Hazardous to My Health – The Marlboro Man I Knew is a horror story of the worst kind — the true kind. Most readers cannot envision what it’s be like to be held as a hostage girlfriend/wife by a man whose moral compass is so impaired the needle has fallen off. Marcia N. Hill experienced it.
Claude Hall did an outrageous thing; he had a divorced young mother and her two children kidnapped from their Hawaii home and moved to another location in Hawaii to use as his surrogate family. Actually, we don’t know why he did it, which makes his actions all the creepier.
Hall was a successful, “connected” nightclub owner, a former “Marlboro Man” with celebrity friends. He was also a sadistic, wife-beating, coercive monster with a taste for stomach-turning sex.
For the sake of her life and her children, Marcia Hill submitted to brutal beatings and humored his sexual fantasies (although she couldn’t comply and was viciously beaten for “disobedience”). At times they lived in dream houses; at others they were quartered in hovels. Hill’s movements were restricted, and she was watched at all times.
Hill suffered broken bones from head to toe; doctors begged her to report the abuse to the police. Ironically, she had and nothing was ever done. In Nevada, a police officer told her that the cops had been advised “hands off” Claude Hall. A suicide attempt left her very sick, but still alive.
There were also escape attempts. Once, she and the children were on a plane when some thugs hired by her husband boarded and forced them off. Escape attempts were rewarded with the same vigorous abuse as all other “infractions.” Hill became adept at knowing what would set Hall off, and she would try to placate him, but there were times when he flew into a rage without any provocation.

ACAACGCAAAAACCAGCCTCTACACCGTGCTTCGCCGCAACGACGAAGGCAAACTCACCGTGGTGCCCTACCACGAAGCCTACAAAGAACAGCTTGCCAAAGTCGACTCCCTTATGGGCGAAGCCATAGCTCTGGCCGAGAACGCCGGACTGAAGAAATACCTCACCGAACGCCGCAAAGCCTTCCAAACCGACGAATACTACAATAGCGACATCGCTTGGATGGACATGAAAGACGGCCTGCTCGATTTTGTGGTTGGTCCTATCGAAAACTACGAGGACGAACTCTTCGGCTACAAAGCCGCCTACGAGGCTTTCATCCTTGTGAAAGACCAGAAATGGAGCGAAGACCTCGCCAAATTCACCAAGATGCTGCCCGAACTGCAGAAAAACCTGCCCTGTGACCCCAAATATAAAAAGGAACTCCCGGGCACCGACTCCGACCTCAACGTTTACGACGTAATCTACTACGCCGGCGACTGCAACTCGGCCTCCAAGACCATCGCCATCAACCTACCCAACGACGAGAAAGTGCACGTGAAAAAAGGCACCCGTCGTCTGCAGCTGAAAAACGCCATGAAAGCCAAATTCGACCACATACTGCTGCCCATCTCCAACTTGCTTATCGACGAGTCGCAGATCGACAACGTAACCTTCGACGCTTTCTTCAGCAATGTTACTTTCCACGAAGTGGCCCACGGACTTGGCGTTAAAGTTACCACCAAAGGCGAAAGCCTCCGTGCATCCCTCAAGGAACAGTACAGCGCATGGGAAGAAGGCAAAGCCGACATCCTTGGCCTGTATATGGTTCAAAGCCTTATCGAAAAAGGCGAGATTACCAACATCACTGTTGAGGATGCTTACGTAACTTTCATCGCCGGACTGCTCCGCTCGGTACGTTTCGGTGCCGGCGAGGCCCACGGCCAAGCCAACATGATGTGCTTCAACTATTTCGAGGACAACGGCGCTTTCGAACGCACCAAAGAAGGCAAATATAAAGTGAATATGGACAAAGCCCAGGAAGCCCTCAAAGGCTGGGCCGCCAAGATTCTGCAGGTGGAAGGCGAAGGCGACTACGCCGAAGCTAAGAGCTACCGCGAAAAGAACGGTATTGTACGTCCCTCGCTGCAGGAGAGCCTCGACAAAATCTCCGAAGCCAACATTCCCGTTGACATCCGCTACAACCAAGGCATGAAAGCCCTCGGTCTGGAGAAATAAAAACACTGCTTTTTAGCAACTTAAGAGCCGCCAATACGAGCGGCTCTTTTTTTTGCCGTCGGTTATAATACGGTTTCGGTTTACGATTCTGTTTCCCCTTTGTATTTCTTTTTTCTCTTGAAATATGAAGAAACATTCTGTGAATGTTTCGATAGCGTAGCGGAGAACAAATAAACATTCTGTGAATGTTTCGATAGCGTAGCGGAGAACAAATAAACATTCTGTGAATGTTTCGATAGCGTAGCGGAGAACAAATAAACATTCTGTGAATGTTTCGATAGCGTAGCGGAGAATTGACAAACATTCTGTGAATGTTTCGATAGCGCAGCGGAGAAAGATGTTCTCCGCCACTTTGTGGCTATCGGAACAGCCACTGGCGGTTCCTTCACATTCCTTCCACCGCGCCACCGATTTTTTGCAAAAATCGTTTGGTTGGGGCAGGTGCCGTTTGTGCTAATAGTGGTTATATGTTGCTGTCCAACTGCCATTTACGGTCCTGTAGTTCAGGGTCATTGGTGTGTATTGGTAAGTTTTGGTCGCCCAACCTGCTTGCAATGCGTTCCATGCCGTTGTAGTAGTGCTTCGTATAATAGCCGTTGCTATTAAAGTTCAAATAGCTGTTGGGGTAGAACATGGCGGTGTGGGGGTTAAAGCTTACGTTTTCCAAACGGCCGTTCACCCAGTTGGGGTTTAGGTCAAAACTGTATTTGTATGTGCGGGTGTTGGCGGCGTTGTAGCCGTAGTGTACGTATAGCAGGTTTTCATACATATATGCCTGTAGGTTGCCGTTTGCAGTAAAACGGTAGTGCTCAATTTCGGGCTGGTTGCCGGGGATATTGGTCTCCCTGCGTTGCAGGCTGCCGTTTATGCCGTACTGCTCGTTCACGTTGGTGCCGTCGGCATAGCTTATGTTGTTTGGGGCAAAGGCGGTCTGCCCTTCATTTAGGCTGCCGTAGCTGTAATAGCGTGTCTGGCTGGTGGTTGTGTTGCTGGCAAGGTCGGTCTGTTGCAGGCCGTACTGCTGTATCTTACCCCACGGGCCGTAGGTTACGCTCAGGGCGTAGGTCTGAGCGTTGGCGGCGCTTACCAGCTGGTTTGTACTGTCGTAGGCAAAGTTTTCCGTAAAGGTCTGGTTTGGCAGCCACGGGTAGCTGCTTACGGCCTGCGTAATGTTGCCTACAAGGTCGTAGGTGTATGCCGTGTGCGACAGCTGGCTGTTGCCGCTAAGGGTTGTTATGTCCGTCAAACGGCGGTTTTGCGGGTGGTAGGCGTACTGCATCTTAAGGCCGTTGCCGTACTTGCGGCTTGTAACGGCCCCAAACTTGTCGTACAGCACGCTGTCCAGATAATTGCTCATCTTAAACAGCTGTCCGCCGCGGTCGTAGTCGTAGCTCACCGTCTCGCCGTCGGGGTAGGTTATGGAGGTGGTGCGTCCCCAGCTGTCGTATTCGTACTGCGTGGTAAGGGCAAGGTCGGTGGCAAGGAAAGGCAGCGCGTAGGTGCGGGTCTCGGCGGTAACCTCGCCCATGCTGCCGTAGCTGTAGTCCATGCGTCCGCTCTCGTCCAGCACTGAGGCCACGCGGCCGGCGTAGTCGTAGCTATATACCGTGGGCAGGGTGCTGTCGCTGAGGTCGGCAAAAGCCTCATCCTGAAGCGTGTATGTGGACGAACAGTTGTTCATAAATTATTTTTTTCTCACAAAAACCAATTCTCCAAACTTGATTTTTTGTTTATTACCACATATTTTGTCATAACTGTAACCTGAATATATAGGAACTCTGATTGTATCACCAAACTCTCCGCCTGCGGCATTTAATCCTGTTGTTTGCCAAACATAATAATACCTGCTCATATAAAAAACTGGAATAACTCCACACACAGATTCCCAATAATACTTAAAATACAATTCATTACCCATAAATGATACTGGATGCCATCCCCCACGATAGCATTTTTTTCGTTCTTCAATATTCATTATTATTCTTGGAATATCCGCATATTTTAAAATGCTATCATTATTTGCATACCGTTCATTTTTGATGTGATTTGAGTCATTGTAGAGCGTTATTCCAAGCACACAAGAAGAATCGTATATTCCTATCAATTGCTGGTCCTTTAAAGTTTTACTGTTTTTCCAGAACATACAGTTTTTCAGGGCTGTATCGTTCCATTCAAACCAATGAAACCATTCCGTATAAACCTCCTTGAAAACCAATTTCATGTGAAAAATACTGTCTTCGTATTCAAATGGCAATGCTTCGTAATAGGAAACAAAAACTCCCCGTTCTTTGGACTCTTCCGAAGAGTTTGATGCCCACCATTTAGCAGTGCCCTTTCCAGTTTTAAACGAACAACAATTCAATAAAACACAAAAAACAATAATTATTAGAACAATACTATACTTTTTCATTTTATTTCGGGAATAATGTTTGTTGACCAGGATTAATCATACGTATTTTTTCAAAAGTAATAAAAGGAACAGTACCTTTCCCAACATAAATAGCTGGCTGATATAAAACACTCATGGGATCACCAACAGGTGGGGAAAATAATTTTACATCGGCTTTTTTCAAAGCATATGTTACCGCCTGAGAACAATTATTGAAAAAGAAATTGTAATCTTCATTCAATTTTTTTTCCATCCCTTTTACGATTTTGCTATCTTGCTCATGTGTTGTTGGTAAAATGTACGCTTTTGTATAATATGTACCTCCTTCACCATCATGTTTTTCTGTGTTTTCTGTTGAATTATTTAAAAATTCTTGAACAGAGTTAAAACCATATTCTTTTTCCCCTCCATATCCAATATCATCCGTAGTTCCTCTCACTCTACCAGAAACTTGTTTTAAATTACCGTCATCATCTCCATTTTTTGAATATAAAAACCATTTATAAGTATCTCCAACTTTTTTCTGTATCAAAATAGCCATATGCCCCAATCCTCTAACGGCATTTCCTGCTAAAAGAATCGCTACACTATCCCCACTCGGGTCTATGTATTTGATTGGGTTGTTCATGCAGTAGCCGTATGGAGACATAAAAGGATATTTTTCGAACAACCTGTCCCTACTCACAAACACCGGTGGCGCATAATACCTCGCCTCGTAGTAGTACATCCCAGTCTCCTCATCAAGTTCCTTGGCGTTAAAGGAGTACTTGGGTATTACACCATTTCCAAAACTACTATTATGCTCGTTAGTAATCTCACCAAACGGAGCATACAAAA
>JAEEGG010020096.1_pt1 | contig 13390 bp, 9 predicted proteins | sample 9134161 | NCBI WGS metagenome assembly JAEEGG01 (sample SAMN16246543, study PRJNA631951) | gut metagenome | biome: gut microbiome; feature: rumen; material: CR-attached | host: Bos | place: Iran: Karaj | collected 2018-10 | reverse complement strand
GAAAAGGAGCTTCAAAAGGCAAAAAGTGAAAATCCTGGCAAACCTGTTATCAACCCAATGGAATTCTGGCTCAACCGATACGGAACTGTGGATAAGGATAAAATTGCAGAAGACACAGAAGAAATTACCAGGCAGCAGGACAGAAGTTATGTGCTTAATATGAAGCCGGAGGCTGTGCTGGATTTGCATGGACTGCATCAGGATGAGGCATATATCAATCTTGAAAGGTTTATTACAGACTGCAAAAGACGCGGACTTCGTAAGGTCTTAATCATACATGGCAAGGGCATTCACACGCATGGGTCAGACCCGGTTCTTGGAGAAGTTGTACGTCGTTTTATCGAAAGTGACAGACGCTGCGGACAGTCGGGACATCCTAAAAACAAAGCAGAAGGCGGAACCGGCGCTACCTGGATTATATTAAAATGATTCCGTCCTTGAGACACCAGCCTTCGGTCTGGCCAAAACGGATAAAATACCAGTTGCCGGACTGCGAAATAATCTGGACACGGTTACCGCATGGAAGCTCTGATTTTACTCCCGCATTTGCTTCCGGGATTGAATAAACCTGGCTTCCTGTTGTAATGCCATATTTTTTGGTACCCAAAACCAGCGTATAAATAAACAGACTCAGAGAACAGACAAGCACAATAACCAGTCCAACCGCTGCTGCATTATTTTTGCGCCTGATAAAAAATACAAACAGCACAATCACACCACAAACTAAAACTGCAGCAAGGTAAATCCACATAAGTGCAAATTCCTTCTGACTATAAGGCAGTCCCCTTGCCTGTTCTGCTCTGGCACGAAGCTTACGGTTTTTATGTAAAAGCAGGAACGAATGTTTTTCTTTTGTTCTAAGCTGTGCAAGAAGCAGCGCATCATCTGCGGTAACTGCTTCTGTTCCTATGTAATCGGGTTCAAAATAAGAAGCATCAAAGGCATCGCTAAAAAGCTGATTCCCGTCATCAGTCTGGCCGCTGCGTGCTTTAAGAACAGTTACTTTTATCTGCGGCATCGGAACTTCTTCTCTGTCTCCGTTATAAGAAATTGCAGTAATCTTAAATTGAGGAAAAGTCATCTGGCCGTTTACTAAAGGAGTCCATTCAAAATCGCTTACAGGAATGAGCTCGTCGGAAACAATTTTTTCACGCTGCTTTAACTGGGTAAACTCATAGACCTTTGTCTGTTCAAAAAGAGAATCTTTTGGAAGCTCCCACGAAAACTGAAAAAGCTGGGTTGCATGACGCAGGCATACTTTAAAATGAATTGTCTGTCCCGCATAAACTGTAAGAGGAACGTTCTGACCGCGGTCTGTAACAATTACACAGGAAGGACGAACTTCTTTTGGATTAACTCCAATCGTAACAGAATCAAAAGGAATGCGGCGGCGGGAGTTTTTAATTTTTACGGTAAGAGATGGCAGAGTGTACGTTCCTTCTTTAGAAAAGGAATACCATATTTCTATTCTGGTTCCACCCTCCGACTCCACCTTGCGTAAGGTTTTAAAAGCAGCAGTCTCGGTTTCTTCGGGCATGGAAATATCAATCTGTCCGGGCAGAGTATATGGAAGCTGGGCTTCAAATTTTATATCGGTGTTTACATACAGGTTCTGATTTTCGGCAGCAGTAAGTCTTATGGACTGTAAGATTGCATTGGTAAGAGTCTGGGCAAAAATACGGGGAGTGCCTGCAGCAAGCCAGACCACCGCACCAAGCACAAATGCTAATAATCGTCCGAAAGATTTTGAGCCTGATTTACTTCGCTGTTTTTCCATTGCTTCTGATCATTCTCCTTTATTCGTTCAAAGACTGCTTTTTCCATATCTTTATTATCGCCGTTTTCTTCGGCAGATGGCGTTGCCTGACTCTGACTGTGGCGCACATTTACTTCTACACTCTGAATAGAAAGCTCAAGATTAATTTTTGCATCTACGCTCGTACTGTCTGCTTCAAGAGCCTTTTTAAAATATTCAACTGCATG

Somehow, this woman who had been thrown through picture windows and off balconies, beaten with a tire iron, hammered against door frames, and literally shattered in some of the most unimaginable ways managed to survive, protect her children, and finally escape. What amazes most is that she didn’t get a gun and kill the bastard.
Some will find much of what Marcia Hill writes difficult to read, others may find it hard to understand. The apathy of 1970’s law enforcement is especially dismaying. Although it is not mentioned, we assume that there were no laws requiring hospital personnel to report such injuries at that time.
While Hill’s vivid description of the damage, hopelessness, and despair she experienced is mesmerizing (this is a one-sitting book), there is something missing in this story. Most readers would likely be interested in having a little more information on Hall’s life and motivators. It is not the author’s fault, since she knew very little about this man; she didn’t even know how he came to pick her to be his “mate.” In a third person narrative (à la Ann Rule) the reader is usually given more information, but this first person account can only deliver what Marcia Hill saw and experienced. This isn’t a flaw; it just leaves us wanting more.
Many true crime stories are harrowing; few are told by the victims. In this exception, the reader is given a detailed account of how inhuman some people are, as well as the thoughts and feelings of a victim. It’s not easy to read; it’s not fun — but it is a worthwhile exploration of the experience of one woman who represents many.
Bottom Line: Would I buy Hazardous to My Health – The Marlboro Man I Knew? Yes.Powered by Sidelines